Singers talk all the time about how they sing, what they sing, where they sing… but far less often do we expound on the reasons why. While many of us are indeed aware of the curative powers our career skills can have for others, we may be less likely to put them to work for our own benefit. Even “singing the blues” is so often relegated to cliché that we forget the roots and real value of the genre. Sometimes song is the best medicine, and even an aimless tune can quite literally be a lifesaver.
Miguel de Cervantes is best known for writing Don Quixote, one of the most influential novels of all time. He’s famous enough that we need only his last name to identify him. (Kinda like Cher?) But he lived a fascinating patchwork life, from working for the church, in the military, and for the Spanish court, as a buyer for the massive Spanish Armada. He was a POW for five years. After being a tax collector for a few years, he spent time in jail when his accounts were called into question. In short, this man knew woe. He knew obstacles. Yet he managed to write extraordinary works of art that live on, celebrated and vibrant, more than four hundred years later.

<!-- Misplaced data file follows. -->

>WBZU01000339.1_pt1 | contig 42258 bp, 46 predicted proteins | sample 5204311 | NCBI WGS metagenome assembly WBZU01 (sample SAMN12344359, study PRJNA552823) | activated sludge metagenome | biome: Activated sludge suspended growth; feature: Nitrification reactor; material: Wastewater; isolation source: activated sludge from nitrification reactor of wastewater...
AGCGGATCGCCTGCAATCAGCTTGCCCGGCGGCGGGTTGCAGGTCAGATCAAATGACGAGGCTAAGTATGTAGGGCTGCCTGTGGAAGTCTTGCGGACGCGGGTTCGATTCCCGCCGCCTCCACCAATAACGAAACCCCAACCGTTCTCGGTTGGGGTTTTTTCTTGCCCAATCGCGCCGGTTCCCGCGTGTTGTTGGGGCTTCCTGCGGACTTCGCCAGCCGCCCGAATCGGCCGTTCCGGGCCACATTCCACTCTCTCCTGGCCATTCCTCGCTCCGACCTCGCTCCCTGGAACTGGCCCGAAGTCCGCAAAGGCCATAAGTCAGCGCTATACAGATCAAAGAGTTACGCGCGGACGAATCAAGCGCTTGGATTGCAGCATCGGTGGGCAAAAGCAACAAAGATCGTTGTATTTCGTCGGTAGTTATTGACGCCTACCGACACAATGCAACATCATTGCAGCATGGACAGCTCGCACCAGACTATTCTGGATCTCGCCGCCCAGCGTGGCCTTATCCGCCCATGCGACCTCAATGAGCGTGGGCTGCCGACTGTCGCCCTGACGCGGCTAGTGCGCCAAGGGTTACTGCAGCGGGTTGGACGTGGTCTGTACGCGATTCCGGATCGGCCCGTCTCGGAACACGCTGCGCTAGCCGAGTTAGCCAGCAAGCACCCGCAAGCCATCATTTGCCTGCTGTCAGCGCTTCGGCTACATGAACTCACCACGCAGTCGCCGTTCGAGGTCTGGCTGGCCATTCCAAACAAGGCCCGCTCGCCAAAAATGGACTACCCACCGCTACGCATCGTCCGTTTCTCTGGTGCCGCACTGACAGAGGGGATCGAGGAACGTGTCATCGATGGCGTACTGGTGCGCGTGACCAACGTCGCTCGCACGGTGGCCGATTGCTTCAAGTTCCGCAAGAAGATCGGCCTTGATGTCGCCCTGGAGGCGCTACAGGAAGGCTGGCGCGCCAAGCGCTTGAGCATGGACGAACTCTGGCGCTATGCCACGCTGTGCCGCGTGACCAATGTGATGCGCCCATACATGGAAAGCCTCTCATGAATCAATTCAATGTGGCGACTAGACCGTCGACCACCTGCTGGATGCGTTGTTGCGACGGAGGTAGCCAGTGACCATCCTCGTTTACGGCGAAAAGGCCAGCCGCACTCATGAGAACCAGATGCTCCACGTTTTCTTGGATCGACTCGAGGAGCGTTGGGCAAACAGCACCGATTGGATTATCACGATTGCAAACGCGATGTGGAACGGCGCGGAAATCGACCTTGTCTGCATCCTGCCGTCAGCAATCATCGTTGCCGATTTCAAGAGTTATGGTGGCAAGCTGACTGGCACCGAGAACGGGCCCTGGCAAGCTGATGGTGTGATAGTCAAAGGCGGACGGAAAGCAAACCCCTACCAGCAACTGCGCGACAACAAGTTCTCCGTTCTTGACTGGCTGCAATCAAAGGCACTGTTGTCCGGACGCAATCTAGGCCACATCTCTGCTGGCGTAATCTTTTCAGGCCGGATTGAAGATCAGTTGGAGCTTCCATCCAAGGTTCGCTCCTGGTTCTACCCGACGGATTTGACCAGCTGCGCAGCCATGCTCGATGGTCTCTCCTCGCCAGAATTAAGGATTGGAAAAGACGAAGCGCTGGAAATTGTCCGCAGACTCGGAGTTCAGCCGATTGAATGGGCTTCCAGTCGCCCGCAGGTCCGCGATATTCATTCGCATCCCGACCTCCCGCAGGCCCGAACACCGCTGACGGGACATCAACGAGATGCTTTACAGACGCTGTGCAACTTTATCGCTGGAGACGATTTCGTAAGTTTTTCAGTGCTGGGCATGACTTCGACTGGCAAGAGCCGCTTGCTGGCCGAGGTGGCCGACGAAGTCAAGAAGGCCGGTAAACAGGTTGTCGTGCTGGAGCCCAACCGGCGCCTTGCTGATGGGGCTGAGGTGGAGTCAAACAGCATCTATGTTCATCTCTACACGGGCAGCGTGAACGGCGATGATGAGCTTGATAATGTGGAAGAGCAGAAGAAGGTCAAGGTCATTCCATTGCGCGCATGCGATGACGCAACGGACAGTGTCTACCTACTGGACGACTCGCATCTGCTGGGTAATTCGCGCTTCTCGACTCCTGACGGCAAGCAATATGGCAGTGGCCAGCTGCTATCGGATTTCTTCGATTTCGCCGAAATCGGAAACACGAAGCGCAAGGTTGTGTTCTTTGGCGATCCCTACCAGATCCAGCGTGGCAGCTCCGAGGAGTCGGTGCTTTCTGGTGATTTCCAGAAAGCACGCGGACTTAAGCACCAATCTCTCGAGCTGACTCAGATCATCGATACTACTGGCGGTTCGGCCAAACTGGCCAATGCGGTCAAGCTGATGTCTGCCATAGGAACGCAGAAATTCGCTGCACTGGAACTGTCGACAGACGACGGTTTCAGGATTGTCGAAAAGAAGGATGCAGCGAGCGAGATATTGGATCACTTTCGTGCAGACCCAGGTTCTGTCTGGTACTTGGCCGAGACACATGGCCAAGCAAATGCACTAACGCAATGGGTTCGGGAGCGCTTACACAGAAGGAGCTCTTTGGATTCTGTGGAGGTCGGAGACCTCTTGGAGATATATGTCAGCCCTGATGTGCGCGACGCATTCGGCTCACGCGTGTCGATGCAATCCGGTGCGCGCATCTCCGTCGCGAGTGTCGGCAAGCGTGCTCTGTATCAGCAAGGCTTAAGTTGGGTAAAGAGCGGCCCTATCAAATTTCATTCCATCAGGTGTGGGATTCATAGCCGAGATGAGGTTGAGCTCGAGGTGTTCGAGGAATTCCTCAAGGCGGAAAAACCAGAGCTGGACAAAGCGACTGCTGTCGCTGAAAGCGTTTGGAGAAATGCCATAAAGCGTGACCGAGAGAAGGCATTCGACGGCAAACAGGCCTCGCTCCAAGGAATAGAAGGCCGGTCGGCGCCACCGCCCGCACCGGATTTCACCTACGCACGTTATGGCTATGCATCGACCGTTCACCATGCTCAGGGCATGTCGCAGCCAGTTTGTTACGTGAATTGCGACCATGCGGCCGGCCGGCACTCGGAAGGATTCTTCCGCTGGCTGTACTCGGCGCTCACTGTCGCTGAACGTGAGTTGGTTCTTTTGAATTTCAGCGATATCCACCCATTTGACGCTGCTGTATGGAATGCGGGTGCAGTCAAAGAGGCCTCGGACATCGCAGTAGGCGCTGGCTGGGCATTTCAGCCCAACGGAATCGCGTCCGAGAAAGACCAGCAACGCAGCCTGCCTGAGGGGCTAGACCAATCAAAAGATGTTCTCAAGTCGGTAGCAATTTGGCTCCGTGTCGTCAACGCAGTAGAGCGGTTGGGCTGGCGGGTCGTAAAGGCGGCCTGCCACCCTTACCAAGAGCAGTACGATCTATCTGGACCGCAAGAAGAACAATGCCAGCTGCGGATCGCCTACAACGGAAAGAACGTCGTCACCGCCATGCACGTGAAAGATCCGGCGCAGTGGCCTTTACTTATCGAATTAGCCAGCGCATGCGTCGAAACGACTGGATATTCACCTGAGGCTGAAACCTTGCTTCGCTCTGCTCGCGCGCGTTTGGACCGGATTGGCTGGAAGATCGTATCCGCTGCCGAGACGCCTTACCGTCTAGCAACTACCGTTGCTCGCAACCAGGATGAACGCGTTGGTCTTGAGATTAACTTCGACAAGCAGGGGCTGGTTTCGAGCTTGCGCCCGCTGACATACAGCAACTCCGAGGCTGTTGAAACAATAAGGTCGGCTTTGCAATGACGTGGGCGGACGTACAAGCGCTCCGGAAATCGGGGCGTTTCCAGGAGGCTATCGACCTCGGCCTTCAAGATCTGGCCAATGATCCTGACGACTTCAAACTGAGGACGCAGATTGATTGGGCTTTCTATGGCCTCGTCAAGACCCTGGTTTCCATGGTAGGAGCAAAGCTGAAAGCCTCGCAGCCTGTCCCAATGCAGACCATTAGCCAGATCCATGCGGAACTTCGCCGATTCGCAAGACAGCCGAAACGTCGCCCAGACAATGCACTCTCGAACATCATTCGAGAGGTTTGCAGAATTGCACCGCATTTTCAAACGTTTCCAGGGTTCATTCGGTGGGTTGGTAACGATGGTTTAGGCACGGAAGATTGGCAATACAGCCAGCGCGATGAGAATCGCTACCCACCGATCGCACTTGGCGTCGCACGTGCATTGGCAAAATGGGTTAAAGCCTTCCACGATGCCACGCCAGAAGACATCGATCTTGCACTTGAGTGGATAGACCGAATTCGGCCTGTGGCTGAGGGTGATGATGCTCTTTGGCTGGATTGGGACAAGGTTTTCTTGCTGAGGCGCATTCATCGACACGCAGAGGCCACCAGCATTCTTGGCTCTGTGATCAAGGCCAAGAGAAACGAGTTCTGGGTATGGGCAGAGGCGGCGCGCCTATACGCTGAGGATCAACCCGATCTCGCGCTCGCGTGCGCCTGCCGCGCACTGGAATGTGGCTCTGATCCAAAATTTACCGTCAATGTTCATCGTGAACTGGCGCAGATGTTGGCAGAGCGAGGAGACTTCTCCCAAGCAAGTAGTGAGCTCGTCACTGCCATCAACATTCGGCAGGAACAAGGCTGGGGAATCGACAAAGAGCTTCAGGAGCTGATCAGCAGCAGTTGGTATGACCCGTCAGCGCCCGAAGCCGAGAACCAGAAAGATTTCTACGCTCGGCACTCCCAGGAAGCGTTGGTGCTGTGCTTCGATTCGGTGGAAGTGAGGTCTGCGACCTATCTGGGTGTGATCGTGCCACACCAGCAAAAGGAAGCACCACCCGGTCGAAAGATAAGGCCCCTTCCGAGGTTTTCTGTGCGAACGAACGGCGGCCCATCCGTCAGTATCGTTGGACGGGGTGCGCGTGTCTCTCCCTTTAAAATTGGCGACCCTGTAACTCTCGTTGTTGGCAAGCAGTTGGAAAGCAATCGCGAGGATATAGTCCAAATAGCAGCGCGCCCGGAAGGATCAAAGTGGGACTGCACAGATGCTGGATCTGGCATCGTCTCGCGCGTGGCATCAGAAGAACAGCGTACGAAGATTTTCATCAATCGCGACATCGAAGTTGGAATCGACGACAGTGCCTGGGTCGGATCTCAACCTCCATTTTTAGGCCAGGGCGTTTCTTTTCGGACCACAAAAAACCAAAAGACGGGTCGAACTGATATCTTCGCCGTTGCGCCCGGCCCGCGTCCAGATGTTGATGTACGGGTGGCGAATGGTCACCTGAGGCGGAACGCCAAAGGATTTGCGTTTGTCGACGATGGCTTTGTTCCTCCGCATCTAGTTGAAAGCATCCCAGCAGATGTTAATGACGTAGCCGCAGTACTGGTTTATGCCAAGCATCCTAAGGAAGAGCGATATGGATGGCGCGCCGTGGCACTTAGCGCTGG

If that isn’t a reason to sing, in his honor and for ourselves, what is?
“He who sings scares away his woes.”
Historic windmills: This DVD of the 2010 Belgian production of Massenet’s masterwork chronicles the stage farewell of José Van Dam, with an acclaimed performance by the heralded bass-baritone, who was nearly 70 at the time. It’s an essential addition for a well-rounded opera library.